As twilight arrived, the cicadas and crickets began to broadcast at full volume. Chirps and creaks filled our ears as we walked together. The smell of pine and herbs wafted through the breezy evening air. Flashlight in hand, my feet crunched over fallen leaves along the pathway. We were on our way. In just moments, night would fall, and the forest would come alive with nightlife of nature.
The Back Story
I don’t normally write about my own group hikes. But our night hike in the Carmel was different. Carefully crafted by two local guides, this event was not a product of my own creativity. On this group hike, I was a guest just like all the other hikers.
So where did the concept for this hike come from? It all began with two friends – Gadi and Ben –nature lovers and wildlife experts who both lived near the Carmel Forest. Their idea of an evening of fun didn’t include bar hopping in the city. Instead, they liked to bring a cooler full of beer to a quiet forest, watch the sunset, and talk late into the night.
Over time, they began to notice lots of things. They saw night animals scurrying by, from one hiding spot to another. As they roamed from place to place, they found that in certain spots in the forest, more animals gathered than in others. Soon, Gadi and Ben became experts in the paths of night animals in the Carmel Forest. They knew just where to go to look for them. And they wanted to share this incredible secret with others.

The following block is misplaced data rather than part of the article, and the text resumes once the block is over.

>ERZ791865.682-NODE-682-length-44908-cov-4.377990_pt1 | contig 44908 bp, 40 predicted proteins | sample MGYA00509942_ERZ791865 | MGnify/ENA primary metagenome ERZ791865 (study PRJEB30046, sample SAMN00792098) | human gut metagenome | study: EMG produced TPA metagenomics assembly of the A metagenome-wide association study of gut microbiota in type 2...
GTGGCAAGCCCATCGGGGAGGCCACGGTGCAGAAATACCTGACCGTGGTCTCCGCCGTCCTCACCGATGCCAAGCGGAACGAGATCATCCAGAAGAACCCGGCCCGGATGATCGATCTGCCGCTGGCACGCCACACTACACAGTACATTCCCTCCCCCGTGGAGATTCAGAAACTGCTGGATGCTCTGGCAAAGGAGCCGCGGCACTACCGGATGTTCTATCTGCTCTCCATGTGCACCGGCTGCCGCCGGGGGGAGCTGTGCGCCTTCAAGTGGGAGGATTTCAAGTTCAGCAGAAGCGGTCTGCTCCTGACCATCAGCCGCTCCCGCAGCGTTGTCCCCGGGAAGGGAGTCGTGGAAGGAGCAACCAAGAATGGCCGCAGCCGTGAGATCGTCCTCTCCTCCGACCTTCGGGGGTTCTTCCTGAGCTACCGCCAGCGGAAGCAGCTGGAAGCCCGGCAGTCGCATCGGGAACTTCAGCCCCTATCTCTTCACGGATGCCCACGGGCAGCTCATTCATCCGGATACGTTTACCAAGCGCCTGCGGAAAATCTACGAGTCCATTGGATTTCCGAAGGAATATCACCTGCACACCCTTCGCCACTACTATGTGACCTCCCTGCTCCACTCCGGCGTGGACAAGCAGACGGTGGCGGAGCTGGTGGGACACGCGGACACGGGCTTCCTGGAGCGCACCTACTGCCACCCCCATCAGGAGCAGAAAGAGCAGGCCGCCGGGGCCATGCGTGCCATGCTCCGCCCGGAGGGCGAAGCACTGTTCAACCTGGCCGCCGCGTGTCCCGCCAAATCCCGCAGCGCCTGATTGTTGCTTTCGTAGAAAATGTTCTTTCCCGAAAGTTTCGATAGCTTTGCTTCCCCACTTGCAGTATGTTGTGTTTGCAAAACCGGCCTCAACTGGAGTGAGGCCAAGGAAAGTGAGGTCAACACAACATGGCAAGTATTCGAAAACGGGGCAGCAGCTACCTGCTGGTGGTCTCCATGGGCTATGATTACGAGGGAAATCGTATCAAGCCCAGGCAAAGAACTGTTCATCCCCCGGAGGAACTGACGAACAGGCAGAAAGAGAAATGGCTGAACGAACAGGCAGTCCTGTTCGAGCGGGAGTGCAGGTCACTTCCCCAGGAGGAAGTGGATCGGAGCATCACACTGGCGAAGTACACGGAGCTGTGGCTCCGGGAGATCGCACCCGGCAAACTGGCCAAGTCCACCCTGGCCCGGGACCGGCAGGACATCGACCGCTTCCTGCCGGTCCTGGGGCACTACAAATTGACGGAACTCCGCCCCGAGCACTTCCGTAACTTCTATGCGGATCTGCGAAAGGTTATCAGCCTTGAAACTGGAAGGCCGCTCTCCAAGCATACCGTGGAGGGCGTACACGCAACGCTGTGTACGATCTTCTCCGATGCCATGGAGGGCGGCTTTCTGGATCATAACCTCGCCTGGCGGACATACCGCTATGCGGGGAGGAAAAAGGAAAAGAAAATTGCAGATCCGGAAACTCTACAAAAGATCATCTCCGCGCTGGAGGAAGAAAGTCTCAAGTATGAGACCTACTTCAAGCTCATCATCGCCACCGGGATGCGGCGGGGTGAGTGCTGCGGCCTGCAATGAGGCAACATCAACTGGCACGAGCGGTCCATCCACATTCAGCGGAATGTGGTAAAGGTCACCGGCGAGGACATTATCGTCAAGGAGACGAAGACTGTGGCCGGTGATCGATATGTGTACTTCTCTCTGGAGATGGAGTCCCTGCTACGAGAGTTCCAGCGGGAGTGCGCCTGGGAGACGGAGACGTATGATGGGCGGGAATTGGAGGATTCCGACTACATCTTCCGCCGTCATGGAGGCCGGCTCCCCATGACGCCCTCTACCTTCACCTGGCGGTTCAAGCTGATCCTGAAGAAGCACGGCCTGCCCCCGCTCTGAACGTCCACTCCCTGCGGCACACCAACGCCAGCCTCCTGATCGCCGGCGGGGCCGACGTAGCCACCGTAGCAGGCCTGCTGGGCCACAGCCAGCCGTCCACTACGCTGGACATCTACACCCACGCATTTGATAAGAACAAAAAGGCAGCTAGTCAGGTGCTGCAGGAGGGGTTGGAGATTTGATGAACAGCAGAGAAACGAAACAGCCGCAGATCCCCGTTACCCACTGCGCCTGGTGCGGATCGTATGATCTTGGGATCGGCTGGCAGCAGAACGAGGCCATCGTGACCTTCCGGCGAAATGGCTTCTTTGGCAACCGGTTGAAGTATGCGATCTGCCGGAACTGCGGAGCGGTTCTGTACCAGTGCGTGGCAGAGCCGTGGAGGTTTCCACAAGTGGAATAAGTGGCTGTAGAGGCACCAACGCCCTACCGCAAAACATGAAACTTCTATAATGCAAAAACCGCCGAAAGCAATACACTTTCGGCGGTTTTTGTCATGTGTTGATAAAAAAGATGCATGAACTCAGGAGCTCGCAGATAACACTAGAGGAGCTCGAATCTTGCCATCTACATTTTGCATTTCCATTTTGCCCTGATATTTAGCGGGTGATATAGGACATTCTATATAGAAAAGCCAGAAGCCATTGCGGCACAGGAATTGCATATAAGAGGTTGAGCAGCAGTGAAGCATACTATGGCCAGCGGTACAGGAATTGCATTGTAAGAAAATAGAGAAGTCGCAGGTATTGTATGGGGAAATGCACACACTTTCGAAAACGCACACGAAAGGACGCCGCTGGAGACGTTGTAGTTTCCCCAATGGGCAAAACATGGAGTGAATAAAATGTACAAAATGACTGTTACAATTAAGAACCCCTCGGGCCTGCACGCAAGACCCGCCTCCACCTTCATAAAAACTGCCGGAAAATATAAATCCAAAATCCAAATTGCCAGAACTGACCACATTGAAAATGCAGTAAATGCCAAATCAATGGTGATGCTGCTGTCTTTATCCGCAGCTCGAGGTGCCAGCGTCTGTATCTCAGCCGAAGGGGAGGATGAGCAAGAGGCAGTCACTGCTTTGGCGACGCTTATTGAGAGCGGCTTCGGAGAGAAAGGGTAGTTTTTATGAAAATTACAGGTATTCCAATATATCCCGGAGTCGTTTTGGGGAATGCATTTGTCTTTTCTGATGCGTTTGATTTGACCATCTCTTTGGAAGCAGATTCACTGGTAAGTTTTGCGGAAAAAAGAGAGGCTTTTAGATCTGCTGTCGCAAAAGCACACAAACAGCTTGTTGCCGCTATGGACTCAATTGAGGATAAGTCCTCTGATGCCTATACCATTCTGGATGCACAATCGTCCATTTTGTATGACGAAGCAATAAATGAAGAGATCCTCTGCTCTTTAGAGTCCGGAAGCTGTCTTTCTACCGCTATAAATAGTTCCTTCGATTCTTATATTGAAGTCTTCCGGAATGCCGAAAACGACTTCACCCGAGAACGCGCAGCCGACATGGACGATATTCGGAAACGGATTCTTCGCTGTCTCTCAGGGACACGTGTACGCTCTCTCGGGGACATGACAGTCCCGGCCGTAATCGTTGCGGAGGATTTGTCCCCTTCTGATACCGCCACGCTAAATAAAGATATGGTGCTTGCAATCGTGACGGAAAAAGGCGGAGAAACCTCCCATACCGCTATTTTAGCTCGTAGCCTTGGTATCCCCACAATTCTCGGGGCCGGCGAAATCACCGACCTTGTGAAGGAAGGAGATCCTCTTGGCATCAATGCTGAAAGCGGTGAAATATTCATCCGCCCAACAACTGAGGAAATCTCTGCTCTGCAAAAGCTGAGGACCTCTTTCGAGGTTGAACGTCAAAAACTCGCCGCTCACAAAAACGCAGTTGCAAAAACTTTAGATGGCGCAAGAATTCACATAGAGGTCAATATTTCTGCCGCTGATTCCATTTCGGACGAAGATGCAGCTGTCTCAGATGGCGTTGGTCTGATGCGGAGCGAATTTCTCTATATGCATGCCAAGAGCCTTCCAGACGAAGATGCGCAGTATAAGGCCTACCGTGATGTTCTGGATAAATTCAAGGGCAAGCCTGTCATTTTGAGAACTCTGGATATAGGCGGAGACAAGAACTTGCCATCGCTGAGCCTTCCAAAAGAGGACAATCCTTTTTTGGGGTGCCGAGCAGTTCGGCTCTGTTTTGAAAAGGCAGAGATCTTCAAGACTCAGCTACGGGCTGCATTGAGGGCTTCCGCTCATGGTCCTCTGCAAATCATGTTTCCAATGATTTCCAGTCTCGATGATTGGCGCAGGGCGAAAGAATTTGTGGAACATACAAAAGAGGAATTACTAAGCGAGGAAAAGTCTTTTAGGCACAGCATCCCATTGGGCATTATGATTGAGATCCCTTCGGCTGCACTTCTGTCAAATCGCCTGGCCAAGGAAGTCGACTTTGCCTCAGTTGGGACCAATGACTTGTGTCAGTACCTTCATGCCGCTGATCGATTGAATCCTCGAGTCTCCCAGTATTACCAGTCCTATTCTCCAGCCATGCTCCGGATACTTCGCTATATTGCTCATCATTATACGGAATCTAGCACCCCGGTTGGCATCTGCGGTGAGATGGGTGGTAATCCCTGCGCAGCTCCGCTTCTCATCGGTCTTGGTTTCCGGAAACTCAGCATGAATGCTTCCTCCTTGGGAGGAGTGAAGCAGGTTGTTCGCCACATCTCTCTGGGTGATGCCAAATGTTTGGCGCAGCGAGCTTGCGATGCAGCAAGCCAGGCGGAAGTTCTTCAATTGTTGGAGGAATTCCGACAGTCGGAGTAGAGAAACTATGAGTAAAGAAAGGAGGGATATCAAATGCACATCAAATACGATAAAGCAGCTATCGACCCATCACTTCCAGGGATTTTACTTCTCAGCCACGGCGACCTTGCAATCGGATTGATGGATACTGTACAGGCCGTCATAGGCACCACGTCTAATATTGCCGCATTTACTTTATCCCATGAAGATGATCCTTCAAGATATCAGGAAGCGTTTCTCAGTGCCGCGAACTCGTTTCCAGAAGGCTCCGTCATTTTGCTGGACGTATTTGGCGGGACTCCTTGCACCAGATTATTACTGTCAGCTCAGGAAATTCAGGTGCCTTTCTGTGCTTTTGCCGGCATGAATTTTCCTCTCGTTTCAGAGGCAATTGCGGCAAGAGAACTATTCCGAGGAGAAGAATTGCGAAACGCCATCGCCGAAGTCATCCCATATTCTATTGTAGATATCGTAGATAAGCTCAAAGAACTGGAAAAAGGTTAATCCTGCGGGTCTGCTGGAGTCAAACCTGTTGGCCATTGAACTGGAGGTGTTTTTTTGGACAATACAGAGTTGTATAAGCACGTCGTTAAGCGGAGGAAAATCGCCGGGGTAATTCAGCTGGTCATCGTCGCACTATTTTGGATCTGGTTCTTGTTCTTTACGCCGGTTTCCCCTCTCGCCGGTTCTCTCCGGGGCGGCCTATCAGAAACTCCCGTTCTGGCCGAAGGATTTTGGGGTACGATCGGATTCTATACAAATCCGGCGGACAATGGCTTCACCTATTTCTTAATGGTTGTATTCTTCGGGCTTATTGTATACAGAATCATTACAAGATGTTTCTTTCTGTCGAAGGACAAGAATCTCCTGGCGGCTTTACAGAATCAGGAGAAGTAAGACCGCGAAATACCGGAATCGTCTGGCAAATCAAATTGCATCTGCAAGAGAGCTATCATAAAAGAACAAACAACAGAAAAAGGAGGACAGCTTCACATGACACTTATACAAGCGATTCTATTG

When Ben told me about his concept for a night hike, I knew I had to give it a try.
So one long awaited Thursday afternoon, we packed our kids into the car and drove north to the Carmel Mountainsl. A couple of hours later, we emerged in a quiet parking lot, ready to get out and walk after our long ride.
Our guide, Gadi, gathered us together and brought us to a lookout, where we could see the setting sun glowing orange in the sky. He described the sights and scenery around us. The bugs were starting to come out, as they often do at this hour. So Gadi began picking leaves from a pungent bush and distributing a “natural bug repellent.” Armed with our leafy weapons, we continued through the forest.
Just walking there at twilight felt magical. Sunset is my absolute favorite time of day to be outdoors. This hike in the Carmel was no exception.
Soon, we were walking in complete darkness. Gadi, our expert nature guide seemed to know everything there was to know about the animals of this forest –their behaviors, their tracks, and how they used their senses. He carefully led us through the darkness, treading the path with no hesitation. Then he stopped and pointed his flashlight at a tree, “Look guys, you see that chameleon?”
There it was, tail curled around a tree branch!
Gadi explained that chameleons have excellent camouflaging abilities which they use during the daytime. That’s why we rarely see them when we hike. But in the darkness, they know that other animals can’t see them, so they don’t bother changing colors to match their surroundings.
As soon as we shined our flashlights on the creature, he began to change colors, turning a dark green to match the leaves of the tree. We got up close to take pictures as the chameleon slowly crept away.